Many of you know this editor as one of those crazy dog-rescue people. A bitter-sweet anniversary is coming. I had to put down a dog I loved for severe behavior problems beyond our ability to cope. I could not just pass on the problem. I only hope her time here gave her joy and comfort after years of neglect. For a while it seemed that the anti-depressants were doing the trick but that last week or so made it clear she had adjusted through them and her basic personality problems came back. Say a little prayer for her and for us.
There is a light in the meadow tonight
burning fiercely bright,
like Jade herself.
Two candles on the new grave
under the old oak tree.
This morning I saw a dog-tooth violet
near the dog play-place
late blooming after all its fellows
have faded away this year.
I feel it bloomed for Jade Beauty,
jagged edges and sweet essence.
Obituary for a Collie
Notes from Collie Rescue, Spencer Creek Valley, SW of Eugene
This afternoon a rescue collie named Jade Beauty, seven-going-on-eight years old and lively as a puppy, was put down. To outsiders the simplest way to explain the cause of this action by humans (myself, my husband and the vet) is she had a brain tumor. She may have had such a condition. That does explain her odd behaviors. Almost like rage seizures. Then afterwards, contrite mildness. Her madness and beauty are extinguished.
In spite of her troubles that drove me crazy at times, I miss her terribly. Yes, she barked in jags that went on and on, at the resident cat in our bedroom, often in the middle of the night. Yes, she attacked poor old Molly and then sweet, “co-alpha” Leia. The other dogs are sporting scars from Jade. They became afraid to be in their own den (our home). Yes, Jade was aggressive around food. Yes, she was unpredictable and unadoptable. Jade was constantly needy and demanding. And yet I loved her. Jade had an almost human quality of relating to humans. She would look you in the eye, soul to soul, or so it seemed.
Her brightness, eagerness to learn, her extraordinary beauty, were sadly over-balanced by her protection instincts driven to the extreme (by attacking fellow dogs), her prey-driven relationships with smaller animals (except Hobbes who was raised partly by dogs) accompanied by her endless barking fits, and barking and vigorous frolicking to the point whamming into my cartilage-deprived knees for joy upon humans risings and returns, were all “tolerated to some degree” in the attempt to make life better for her and for the others in her life. But something literally in her make-up made her subject to sudden, violent mood swings. All the clicker training, behavioral and environmental modifications, better nutrition, anti-depressants, good walks and training sessions could not modify it. At the core of her doggie madness, I could not get through to her. She would lose herself in a fit of rage and or aggression. So who can I blame for her condition and who made her what she was, only this morning?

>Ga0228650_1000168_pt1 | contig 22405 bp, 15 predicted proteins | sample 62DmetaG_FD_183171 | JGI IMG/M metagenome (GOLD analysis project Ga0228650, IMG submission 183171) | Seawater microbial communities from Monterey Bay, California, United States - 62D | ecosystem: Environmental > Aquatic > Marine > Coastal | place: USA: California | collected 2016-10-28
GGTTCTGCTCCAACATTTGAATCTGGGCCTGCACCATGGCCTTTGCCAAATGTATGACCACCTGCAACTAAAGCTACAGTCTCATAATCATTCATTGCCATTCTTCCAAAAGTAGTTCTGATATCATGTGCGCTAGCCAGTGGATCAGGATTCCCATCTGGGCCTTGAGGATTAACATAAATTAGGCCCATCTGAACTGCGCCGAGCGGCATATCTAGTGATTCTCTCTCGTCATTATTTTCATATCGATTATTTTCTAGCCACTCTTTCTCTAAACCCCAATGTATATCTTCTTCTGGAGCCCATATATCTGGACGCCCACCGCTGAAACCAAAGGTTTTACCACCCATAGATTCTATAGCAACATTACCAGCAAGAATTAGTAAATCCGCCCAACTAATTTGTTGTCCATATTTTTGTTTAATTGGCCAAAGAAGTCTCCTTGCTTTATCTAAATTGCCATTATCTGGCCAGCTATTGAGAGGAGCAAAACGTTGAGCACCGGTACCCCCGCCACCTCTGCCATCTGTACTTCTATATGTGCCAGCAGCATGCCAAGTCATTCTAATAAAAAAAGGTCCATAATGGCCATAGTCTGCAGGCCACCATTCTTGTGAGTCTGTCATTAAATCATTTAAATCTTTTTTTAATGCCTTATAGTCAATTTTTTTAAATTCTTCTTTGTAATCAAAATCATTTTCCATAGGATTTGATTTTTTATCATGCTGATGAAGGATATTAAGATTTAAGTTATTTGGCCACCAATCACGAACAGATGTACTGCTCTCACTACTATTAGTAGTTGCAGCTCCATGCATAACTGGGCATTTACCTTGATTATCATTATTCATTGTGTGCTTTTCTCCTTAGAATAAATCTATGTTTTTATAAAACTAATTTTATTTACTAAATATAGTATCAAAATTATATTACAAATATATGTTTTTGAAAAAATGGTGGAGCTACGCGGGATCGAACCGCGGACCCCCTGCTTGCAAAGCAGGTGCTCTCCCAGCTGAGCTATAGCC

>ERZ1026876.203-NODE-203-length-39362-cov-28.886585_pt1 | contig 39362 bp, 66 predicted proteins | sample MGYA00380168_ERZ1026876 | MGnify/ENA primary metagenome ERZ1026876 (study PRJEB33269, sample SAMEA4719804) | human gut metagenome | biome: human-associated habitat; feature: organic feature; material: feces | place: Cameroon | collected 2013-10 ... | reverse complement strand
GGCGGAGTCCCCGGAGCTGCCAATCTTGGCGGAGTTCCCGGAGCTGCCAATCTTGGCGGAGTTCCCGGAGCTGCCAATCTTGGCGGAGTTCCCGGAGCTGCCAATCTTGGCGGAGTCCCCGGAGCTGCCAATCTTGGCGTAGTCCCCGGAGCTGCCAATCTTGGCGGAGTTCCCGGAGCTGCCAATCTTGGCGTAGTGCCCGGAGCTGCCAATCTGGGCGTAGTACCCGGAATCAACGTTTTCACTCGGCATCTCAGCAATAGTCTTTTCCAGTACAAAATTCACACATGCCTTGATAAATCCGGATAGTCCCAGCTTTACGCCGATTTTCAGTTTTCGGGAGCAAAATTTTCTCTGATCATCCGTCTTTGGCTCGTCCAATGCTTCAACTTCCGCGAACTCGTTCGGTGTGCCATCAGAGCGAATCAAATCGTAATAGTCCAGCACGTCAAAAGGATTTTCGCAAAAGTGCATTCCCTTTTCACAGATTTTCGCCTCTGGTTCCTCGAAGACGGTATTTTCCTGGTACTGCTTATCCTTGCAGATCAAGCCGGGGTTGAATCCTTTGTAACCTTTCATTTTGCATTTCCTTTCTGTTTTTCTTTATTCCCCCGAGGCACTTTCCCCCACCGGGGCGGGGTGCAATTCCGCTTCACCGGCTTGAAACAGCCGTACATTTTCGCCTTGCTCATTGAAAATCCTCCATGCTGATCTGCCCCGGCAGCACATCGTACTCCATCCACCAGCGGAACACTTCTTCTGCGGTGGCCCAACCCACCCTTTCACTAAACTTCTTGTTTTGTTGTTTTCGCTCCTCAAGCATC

The careless backyard breeder who made a few bucks? The first family who adopted her and after great frustration with her, left Jade Beauty mostly alone in the backyard for five years? Myself, for not being able to have an other, pet-less world just for her? Not being a saint? Not being solely focused on her? Was she exposed to drugs as a puppy or in utero? Alcohol? Meth? It’s possible. I am so sad. I’ll never known why Jade was crazy and why we couldn’t make the difference for her. God knows we tried intensely for over six months. She loved our walks in the forest and was mostly well-behaved on the leash. Her last night on our nightly walks nearer the house (with leashes) Jade attacked Leia dog for no humanly understood reason, except maybe jealousy. When I reacted immediately to break it up, she turned on me, grazing my hand that was on her leash with her teeth. This morning she was the first one to spot a deer. She was straining against her leash eager for the chase. I had made the horrible decision that Jade must be put down. This unpredictable craziness could not go on. I could not have my other animals (or humans breaking it up) at constant risk of attacks. I brought her to Dr. Bob this afternoon, my heart heavy with failure and guilt.
May Jade’s spirit be chasing, running and barking with joy. May she be joyful forever with God. Perhaps someday, things like brain tumors or poor breeding practices, or exposure to drugs, lack of love and attention, or whatever it was that crossed your wires, will not interfere with our joy of being together once more. Good girl. Good Jade.
MG Hudson is editor of WxNW.org, occasional contributor and local Cascade Collie Rescue.org Eugene Area Volunteer.